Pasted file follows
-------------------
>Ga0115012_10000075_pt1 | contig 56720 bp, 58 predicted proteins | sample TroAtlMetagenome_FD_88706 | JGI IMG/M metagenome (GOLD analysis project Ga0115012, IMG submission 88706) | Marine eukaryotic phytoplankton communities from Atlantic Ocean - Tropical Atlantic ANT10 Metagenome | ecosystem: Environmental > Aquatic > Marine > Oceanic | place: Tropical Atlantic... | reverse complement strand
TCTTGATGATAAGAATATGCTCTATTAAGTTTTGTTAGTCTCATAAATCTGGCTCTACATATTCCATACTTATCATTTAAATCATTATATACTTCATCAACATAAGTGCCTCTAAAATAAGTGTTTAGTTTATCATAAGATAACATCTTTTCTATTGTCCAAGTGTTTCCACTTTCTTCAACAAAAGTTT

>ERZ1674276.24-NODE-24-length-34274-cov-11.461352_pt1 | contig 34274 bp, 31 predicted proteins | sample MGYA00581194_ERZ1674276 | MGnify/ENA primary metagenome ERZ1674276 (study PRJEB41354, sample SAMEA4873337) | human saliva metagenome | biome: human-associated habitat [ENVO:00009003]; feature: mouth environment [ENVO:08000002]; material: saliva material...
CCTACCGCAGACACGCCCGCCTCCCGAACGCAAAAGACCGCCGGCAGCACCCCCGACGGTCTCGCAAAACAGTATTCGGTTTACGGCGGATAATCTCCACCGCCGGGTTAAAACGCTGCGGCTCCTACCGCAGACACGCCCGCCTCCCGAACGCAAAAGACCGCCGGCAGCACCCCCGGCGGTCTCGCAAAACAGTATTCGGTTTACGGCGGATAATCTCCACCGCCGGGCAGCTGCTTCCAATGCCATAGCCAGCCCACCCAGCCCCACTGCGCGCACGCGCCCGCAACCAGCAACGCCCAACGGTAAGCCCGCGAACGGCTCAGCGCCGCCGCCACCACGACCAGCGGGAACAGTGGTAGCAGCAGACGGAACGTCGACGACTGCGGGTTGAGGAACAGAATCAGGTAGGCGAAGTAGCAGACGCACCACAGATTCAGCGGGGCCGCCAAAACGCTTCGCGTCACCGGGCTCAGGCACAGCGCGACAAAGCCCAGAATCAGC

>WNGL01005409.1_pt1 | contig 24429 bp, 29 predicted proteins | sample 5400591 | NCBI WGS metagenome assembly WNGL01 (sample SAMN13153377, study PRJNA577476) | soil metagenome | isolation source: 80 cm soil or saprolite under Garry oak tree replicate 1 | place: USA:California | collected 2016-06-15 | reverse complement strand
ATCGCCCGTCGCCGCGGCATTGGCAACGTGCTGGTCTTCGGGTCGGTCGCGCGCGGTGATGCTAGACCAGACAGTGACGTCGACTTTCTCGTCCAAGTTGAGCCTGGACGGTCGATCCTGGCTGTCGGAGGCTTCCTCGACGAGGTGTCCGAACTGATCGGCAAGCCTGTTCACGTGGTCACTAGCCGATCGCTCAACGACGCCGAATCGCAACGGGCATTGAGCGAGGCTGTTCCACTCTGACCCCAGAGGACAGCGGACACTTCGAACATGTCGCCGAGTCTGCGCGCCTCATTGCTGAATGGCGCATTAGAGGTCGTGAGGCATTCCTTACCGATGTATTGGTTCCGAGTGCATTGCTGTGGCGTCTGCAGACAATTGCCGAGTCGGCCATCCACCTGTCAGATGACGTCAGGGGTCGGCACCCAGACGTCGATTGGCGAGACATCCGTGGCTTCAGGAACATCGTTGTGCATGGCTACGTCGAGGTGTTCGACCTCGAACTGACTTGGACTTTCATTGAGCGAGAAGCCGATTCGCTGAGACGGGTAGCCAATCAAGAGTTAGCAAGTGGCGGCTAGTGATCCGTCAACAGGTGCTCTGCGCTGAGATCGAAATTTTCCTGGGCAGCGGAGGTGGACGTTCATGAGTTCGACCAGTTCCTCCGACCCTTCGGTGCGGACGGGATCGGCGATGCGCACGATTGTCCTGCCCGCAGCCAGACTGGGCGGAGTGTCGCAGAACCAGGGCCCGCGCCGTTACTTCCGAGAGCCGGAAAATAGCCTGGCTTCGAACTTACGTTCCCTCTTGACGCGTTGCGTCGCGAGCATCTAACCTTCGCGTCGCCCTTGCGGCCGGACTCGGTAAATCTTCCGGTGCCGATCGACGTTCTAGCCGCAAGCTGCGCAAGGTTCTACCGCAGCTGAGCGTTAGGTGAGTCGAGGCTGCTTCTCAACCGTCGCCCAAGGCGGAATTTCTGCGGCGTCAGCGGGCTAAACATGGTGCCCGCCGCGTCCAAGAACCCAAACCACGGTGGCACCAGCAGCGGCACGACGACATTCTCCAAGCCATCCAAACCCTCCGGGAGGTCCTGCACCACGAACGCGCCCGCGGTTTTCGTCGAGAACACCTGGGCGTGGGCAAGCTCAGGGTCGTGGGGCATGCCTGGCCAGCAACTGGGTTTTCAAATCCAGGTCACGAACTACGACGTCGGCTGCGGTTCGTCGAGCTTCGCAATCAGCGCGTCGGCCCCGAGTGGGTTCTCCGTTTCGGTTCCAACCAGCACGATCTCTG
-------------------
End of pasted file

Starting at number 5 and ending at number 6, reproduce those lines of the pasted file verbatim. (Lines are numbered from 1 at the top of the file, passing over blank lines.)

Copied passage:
>WNGL01005409.1_pt1 | contig 24429 bp, 29 predicted proteins | sample 5400591 | NCBI WGS metagenome assembly WNGL01 (sample SAMN13153377, study PRJNA577476) | soil metagenome | isolation source: 80 cm soil or saprolite under Garry oak tree replicate 1 | place: USA:California | collected 2016-06-15 | reverse complement strand
ATCGCCCGTCGCCGCGGCATTGGCAACGTGCTGGTCTTCGGGTCGGTCGCGCGCGGTGATGCTAGACCAGACAGTGACGTCGACTTTCTCGTCCAAGTTGAGCCTGGACGGTCGATCCTGGCTGTCGGAGGCTTCCTCGACGAGGTGTCCGAACTGATCGGCAAGCCTGTTCACGTGGTCACTAGCCGATCGCTCAACGACGCCGAATCGCAACGGGCATTGAGCGAGGCTGTTCCACTCTGACCCCAGAGGACAGCGGACACTTCGAACATGTCGCCGAGTCTGCGCGCCTCATTGCTGAATGGCGCATTAGAGGTCGTGAGGCATTCCTTACCGATGTATTGGTTCCGAGTGCATTGCTGTGGCGTCTGCAGACAATTGCCGAGTCGGCCATCCACCTGTCAGATGACGTCAGGGGTCGGCACCCAGACGTCGATTGGCGAGACATCCGTGGCTTCAGGAACATCGTTGTGCATGGCTACGTCGAGGTGTTCGACCTCGAACTGACTTGGACTTTCATTGAGCGAGAAGCCGATTCGCTGAGACGGGTAGCCAATCAAGAGTTAGCAAGTGGCGGCTAGTGATCCGTCAACAGGTGCTCTGCGCTGAGATCGAAATTTTCCTGGGCAGCGGAGGTGGACGTTCATGAGTTCGACCAGTTCCTCCGACCCTTCGGTGCGGACGGGATCGGCGATGCGCACGATTGTCCTGCCCGCAGCCAGACTGGGCGGAGTGTCGCAGAACCAGGGCCCGCGCCGTTACTTCCGAGAGCCGGAAAATAGCCTGGCTTCGAACTTACGTTCCCTCTTGACGCGTTGCGTCGCGAGCATCTAACCTTCGCGTCGCCCTTGCGGCCGGACTCGGTAAATCTTCCGGTGCCGATCGACGTTCTAGCCGCAAGCTGCGCAAGGTTCTACCGCAGCTGAGCGTTAGGTGAGTCGAGGCTGCTTCTCAACCGTCGCCCAAGGCGGAATTTCTGCGGCGTCAGCGGGCTAAACATGGTGCCCGCCGCGTCCAAGAACCCAAACCACGGTGGCACCAGCAGCGGCACGACGACATTCTCCAAGCCATCCAAACCCTCCGGGAGGTCCTGCACCACGAACGCGCCCGCGGTTTTCGTCGAGAACACCTGGGCGTGGGCAAGCTCAGGGTCGTGGGGCATGCCTGGCCAGCAACTGGGTTTTCAAATCCAGGTCACGAACTACGACGTCGGCTGCGGTTCGTCGAGCTTCGCAATCAGCGCGTCGGCCCCGAGTGGGTTCTCCGTTTCGGTTCCAACCAGCACGATCTCTG